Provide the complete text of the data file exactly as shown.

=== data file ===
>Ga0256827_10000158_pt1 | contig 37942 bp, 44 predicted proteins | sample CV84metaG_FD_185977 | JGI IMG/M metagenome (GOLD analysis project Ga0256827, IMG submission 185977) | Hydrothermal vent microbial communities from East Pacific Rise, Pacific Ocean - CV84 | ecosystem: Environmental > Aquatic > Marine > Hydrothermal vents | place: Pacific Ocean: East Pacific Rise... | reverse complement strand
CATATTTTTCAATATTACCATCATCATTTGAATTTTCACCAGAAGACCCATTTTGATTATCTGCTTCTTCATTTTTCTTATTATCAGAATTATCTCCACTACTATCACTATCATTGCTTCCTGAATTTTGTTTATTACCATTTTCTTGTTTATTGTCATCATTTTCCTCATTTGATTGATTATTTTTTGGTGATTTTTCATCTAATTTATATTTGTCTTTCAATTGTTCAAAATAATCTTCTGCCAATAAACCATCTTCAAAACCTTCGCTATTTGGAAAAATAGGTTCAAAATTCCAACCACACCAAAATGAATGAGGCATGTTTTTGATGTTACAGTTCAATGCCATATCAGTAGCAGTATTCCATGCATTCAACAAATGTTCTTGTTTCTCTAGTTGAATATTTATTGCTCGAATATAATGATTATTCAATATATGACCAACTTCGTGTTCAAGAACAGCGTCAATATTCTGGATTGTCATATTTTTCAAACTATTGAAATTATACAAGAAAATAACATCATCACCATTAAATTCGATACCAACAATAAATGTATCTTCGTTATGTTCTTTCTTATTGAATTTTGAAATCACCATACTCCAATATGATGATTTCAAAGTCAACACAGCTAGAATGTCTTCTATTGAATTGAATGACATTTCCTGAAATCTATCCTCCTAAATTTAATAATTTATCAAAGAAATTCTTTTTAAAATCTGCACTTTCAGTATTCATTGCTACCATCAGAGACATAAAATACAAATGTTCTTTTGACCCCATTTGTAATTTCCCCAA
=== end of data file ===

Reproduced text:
>Ga0256827_10000158_pt1 | contig 37942 bp, 44 predicted proteins | sample CV84metaG_FD_185977 | JGI IMG/M metagenome (GOLD analysis project Ga0256827, IMG submission 185977) | Hydrothermal vent microbial communities from East Pacific Rise, Pacific Ocean - CV84 | ecosystem: Environmental > Aquatic > Marine > Hydrothermal vents | place: Pacific Ocean: East Pacific Rise... | reverse complement strand
CATATTTTTCAATATTACCATCATCATTTGAATTTTCACCAGAAGACCCATTTTGATTATCTGCTTCTTCATTTTTCTTATTATCAGAATTATCTCCACTACTATCACTATCATTGCTTCCTGAATTTTGTTTATTACCATTTTCTTGTTTATTGTCATCATTTTCCTCATTTGATTGATTATTTTTTGGTGATTTTTCATCTAATTTATATTTGTCTTTCAATTGTTCAAAATAATCTTCTGCCAATAAACCATCTTCAAAACCTTCGCTATTTGGAAAAATAGGTTCAAAATTCCAACCACACCAAAATGAATGAGGCATGTTTTTGATGTTACAGTTCAATGCCATATCAGTAGCAGTATTCCATGCATTCAACAAATGTTCTTGTTTCTCTAGTTGAATATTTATTGCTCGAATATAATGATTATTCAATATATGACCAACTTCGTGTTCAAGAACAGCGTCAATATTCTGGATTGTCATATTTTTCAAACTATTGAAATTATACAAGAAAATAACATCATCACCATTAAATTCGATACCAACAATAAATGTATCTTCGTTATGTTCTTTCTTATTGAATTTTGAAATCACCATACTCCAATATGATGATTTCAAAGTCAACACAGCTAGAATGTCTTCTATTGAATTGAATGACATTTCCTGAAATCTATCCTCCTAAATTTAATAATTTATCAAAGAAATTCTTTTTAAAATCTGCACTTTCAGTATTCATTGCTACCATCAGAGACATAAAATACAAATGTTCTTTTGACCCCATTTGTAATTTCCCCAA